Such a pretty boy, love him!
It does look like tail biting- which I would rather deal with rot because at least that way you can get rid of it, as opposed to tail biting which is a pain.
Keep up on your weekly water changes to avoid rot- keep an eye on the edges, if you see them go black, crusty, flaking off, or white cottony like growths on the edges, then it means he has gotten rot- which is easily treatable. Rot will form when they damage their fins (either from biting or tearing from another source) and the water is unclean. So routine water changes is a must with tail biters.
Heavy fins which you could baffle the filter and hope that will help cause less drag to allow them to build up their muscles and eventually allow them to grow out their tail once more (since prior to you buying them, they tend to never be in anything bigger then a half gallon- breeder jars are rarely a gallon size that the males are kept in prior to being cupped and shipped to stores). If there is no filter, and are large finned type, then there isn't much you can do in the way of stopping them. Hopefully he will grow a little stronger being in a larger tank and they won't drag him down as much.
Stress sometimes a great stress will get them biting their tails, sort of like a nervous habit- our version of chewing our nails when we get stressed. Sometimes when you buy a betta online and is shipped, the shipping process (being in a very small bag, not even really any room to turn) will cause them to start fin biting while being shipped so a lot of people will open their boxes to some sadly torn up fins.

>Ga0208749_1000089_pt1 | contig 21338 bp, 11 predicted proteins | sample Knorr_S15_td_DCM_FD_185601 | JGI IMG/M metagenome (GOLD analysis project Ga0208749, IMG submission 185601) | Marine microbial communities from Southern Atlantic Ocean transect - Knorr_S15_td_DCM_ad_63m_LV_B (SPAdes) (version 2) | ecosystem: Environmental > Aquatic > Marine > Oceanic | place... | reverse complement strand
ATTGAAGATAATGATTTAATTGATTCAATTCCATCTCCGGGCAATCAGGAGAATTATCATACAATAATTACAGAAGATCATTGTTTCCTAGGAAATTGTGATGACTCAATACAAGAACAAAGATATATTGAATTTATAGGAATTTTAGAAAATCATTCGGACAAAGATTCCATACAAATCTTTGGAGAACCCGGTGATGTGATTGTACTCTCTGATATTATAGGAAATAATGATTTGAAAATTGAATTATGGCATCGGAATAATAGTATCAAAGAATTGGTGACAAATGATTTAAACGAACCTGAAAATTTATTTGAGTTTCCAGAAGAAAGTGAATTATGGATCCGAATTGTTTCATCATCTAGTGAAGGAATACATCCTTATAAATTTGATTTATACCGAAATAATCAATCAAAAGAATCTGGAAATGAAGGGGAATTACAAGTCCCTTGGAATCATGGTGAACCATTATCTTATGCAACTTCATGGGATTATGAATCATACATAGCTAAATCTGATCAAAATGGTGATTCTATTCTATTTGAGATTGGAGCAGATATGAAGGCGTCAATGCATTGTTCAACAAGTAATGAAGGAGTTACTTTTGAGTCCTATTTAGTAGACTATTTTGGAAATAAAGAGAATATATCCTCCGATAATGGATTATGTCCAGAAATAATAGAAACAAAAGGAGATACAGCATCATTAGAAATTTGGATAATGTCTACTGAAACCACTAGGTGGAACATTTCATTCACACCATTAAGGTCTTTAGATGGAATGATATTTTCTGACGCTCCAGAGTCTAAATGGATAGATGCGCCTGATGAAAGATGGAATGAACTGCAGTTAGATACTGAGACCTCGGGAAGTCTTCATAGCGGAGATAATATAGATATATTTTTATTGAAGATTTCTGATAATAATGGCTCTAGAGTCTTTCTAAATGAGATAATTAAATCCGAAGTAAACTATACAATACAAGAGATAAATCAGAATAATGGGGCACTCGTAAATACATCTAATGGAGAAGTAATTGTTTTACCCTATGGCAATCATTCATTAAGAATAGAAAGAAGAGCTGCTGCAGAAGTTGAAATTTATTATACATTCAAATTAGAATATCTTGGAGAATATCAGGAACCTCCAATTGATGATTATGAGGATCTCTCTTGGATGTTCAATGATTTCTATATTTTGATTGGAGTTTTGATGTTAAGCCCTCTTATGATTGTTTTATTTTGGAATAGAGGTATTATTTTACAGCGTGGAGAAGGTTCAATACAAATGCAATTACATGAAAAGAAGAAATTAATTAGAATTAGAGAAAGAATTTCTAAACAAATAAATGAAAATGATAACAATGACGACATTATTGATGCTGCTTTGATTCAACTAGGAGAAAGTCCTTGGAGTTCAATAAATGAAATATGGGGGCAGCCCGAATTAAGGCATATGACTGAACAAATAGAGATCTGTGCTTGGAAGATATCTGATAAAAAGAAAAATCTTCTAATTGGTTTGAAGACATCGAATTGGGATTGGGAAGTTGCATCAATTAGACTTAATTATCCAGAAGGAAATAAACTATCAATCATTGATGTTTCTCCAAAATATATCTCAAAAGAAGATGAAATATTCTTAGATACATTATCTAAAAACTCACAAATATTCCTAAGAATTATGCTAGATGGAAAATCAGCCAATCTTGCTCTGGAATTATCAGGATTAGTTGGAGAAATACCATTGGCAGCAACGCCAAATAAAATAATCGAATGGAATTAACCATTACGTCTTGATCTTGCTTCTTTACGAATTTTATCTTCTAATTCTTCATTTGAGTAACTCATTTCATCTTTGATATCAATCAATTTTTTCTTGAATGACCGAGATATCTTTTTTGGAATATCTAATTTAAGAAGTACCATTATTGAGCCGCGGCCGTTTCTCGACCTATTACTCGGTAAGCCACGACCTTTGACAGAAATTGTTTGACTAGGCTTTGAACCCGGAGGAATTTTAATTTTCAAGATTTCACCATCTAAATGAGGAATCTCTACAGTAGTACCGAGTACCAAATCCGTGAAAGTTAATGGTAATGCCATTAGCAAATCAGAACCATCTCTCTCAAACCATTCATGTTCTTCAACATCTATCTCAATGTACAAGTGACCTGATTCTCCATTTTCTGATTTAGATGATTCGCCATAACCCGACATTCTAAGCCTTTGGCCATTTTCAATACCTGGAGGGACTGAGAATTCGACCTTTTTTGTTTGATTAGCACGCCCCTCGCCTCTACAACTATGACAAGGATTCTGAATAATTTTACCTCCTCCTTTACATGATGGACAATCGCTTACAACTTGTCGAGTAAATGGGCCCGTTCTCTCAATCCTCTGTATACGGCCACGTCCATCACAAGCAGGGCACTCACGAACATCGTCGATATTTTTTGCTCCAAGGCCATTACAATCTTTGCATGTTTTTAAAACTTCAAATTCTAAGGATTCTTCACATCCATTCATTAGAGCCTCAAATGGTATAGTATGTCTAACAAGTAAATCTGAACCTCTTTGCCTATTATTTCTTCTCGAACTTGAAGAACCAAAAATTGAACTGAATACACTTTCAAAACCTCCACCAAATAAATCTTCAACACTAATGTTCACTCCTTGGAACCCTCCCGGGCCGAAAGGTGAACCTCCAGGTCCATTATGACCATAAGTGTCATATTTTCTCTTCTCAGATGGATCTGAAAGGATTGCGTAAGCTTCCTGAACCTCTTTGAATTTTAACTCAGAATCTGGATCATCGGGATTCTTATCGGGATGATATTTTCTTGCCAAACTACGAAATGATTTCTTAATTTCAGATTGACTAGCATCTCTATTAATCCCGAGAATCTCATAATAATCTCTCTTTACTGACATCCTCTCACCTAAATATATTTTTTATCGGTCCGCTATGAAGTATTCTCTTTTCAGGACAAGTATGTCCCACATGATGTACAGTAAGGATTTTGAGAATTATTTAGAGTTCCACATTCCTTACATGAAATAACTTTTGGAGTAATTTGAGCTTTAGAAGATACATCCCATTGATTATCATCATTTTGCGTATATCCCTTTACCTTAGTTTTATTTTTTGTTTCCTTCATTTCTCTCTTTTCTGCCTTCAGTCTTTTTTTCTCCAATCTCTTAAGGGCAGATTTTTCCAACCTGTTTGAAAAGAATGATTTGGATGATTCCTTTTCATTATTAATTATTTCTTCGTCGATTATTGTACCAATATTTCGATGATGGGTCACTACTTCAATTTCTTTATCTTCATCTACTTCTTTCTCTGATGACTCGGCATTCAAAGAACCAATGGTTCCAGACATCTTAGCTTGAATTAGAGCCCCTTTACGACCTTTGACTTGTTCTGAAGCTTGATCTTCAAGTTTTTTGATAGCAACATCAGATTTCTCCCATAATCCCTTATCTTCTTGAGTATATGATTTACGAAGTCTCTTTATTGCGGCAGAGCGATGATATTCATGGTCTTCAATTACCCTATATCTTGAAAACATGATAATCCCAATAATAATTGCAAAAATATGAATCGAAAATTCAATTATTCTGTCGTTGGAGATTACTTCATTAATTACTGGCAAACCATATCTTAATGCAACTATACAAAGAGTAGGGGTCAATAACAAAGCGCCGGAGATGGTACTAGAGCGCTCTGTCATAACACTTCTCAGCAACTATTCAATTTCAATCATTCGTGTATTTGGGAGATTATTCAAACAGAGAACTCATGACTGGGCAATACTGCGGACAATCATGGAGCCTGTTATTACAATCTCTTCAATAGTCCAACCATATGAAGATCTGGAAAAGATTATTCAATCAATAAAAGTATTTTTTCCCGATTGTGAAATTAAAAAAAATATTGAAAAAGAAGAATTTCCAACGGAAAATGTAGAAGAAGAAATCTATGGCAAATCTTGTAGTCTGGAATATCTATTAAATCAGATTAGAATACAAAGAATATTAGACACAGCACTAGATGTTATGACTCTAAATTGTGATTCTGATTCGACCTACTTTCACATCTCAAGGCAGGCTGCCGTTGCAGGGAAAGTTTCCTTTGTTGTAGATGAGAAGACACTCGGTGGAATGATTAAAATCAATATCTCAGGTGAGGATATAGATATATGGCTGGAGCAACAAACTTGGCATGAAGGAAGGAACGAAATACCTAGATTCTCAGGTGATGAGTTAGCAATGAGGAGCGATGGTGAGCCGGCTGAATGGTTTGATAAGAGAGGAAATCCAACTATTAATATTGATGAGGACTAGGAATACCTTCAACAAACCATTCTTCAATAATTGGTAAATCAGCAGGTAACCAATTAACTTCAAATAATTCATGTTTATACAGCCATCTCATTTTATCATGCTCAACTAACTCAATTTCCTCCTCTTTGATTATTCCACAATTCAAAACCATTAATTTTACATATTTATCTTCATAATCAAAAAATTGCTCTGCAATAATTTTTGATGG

Sometimes being in too open of a tank without a lot of plants or a place to hide will cause them to be stressed.
Even something as simple as moving them to a new home will cause it.
One of my boys started right after I went into surgery, and I couldn't be at my desk for a few weeks. He had never bit his own tail, but the whole time I was gone, he did.. (He is right here at my desk, and he's always getting attention- then one day I disappeared. Whether it's coincidence or he just missed me, I don't know. He has 2 neighbors, so unsure exactly his cause.)
Boredom If there isn't enough in their tank, or if they are alone most of the day then they could end up eating their tails just to do something. Bettas are actually social creatures, they love to interact with us, and having to be able to see other bettas can actually boost their spirit. (But not all, some are just strictly solo)
Aggression Some males get overly excited when flaring, and they want to fight- since they can't get at the mirror or other male, they will attack their own fins out of frustration. But a good flaring a day is a good thing!
He looks like the heavy fin type.. halfmoons are notorious for biting off their own fins. Hope he stops that, because would love to see his fins open fully and healthy, he is such a pretty boy! (can't say that enough lol)
Last edited by Myates; 11-11-2011 at 08:26 PM.